Our Say: Reminder of what people are worried about

The latest Choice Quarterly Consumer Pulse Survey should be compulsory reading for all politicians, whether they be of the Federal or State variety.

At a time when our leaders are tying themselves up in knots over who is entitled to sit in the Parliament and how the same-sex marriage debate should be resolved, millions are worried sick about how to pay for health care, electricity and next week's groceries.

Concerns over the cost of housing, fuel, gas, insurance and basic services such as water are not far behind.

The regular survey, which noted wages and salary growth had been "very flat" for a long time now, indicated cost of living pressures and mortgage stress were the biggest concerns facing most Australians.

This is not surprising given only as recently as June members of the Reserve Bank Board expressed a similar view with the governor, Phil Lowe, talking about "a crisis of low pay".

He blamed this on economic uncertainty and the threat of competition from robots and foreign workers.

"When any of us feel like there is more competition out there you're less inclined to put the price up," he said. "People value security and one way you can get a bit more security is not to demand a wage rise."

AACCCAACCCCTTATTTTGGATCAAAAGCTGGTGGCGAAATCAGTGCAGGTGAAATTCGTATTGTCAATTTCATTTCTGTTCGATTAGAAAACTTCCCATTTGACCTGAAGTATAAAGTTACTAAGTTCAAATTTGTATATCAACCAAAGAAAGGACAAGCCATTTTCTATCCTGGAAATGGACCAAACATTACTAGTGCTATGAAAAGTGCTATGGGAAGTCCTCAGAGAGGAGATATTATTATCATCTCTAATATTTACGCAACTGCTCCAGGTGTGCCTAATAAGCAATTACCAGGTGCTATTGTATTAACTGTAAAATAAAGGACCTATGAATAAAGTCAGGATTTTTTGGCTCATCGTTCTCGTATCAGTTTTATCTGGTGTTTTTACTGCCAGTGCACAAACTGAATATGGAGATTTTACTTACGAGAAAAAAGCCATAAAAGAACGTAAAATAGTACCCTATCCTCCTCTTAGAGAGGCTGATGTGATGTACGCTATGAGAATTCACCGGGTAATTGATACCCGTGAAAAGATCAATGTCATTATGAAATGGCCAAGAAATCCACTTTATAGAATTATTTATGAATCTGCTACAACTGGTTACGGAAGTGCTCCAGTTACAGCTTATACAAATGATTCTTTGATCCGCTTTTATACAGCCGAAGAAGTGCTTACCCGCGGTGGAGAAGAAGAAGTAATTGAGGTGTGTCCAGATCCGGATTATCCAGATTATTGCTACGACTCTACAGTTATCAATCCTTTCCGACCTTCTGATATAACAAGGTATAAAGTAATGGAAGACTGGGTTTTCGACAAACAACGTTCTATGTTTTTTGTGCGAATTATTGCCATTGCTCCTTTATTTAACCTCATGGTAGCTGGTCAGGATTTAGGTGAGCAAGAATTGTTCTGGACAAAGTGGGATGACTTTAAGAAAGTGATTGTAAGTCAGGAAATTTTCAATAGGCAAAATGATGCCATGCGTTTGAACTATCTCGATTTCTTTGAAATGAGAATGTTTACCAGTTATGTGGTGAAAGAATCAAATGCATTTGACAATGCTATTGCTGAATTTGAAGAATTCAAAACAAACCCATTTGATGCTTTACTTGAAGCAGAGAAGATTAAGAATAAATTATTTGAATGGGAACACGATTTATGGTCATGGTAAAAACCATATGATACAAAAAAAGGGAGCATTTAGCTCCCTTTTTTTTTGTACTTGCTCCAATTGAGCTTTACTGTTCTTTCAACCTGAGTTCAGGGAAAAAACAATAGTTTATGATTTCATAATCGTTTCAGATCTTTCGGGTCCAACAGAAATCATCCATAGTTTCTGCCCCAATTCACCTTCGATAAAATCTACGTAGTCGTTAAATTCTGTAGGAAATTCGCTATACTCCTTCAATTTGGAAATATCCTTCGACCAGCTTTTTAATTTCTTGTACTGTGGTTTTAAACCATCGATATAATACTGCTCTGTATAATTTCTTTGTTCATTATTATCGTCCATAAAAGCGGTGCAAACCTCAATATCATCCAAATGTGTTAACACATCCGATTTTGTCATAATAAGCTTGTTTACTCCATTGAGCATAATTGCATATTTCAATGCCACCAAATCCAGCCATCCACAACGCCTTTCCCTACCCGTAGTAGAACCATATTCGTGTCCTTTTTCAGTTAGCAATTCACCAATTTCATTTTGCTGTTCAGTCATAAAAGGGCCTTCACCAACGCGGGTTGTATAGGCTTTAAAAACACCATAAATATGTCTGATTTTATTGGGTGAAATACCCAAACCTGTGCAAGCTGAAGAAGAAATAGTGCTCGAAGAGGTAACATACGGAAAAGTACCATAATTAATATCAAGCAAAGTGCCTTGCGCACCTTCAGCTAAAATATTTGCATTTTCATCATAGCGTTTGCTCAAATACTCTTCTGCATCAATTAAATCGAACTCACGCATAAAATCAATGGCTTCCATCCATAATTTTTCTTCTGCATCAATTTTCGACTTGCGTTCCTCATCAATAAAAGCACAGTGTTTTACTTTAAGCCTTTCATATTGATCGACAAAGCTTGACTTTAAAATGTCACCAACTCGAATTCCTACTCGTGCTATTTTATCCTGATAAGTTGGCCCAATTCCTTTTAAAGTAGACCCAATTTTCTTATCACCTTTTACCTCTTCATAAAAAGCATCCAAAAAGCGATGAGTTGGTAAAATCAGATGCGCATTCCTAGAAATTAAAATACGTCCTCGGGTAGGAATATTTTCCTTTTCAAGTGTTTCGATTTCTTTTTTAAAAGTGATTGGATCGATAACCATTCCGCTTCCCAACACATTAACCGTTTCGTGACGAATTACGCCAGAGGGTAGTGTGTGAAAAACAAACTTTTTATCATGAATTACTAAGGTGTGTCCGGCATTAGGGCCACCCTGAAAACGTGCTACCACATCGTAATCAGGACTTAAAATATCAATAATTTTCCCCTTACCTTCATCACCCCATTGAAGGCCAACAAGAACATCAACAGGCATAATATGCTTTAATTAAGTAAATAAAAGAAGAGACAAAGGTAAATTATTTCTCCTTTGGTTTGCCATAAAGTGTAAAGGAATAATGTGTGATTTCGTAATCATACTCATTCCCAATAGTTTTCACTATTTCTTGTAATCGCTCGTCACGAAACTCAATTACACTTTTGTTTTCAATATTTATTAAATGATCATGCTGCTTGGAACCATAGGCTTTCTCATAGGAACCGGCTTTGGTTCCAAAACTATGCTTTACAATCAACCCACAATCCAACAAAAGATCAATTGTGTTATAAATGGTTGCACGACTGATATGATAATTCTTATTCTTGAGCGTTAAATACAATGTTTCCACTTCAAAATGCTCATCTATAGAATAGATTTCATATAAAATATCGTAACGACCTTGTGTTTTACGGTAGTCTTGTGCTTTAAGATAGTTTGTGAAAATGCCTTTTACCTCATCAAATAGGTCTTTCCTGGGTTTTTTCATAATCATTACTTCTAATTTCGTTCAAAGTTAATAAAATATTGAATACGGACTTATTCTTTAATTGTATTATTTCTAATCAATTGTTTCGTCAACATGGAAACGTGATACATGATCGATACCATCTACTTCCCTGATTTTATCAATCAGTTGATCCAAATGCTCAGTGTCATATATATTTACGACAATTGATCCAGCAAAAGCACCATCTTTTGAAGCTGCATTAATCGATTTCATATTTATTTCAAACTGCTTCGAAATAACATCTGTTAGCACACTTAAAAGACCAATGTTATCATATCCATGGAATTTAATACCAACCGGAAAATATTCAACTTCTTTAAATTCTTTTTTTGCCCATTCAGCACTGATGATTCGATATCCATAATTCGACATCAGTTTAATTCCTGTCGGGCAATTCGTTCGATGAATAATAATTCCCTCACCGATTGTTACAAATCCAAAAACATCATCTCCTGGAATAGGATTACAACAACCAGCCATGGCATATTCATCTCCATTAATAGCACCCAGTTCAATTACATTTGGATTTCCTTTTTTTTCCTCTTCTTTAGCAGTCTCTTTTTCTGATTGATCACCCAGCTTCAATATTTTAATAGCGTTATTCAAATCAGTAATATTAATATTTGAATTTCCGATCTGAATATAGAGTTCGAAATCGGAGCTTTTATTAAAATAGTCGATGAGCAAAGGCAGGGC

One unintended consequence has been that as household incomes stagnate while the costs of living, particularly those linked to energy and housing, keep shooting for the moon it becomes harder to balance the family budget.

More and more people are starting to ask "why does it have to be this hard?"

And Cassandra Goldie, the chief executive of the Australian Council of Social Service, says: "There is an increasing number of people who just can't make ends meet."

Our politicians would be well advised to take note of the growing wave of voter disenchantment overseas that led to Brexit​ and the 2016 US Presidential election result.

While MPs’ citizenship and the looming marriage postal survey are obviously of significant national import, our politicians can obsessively pursue some issues and let attention slip on equally important affairs affecting everyday life. 

Those politicians struggling to gain traction in the opinion polls might do well to compare their current focus to the issues raised in the survey as the ones really important to communities across the country.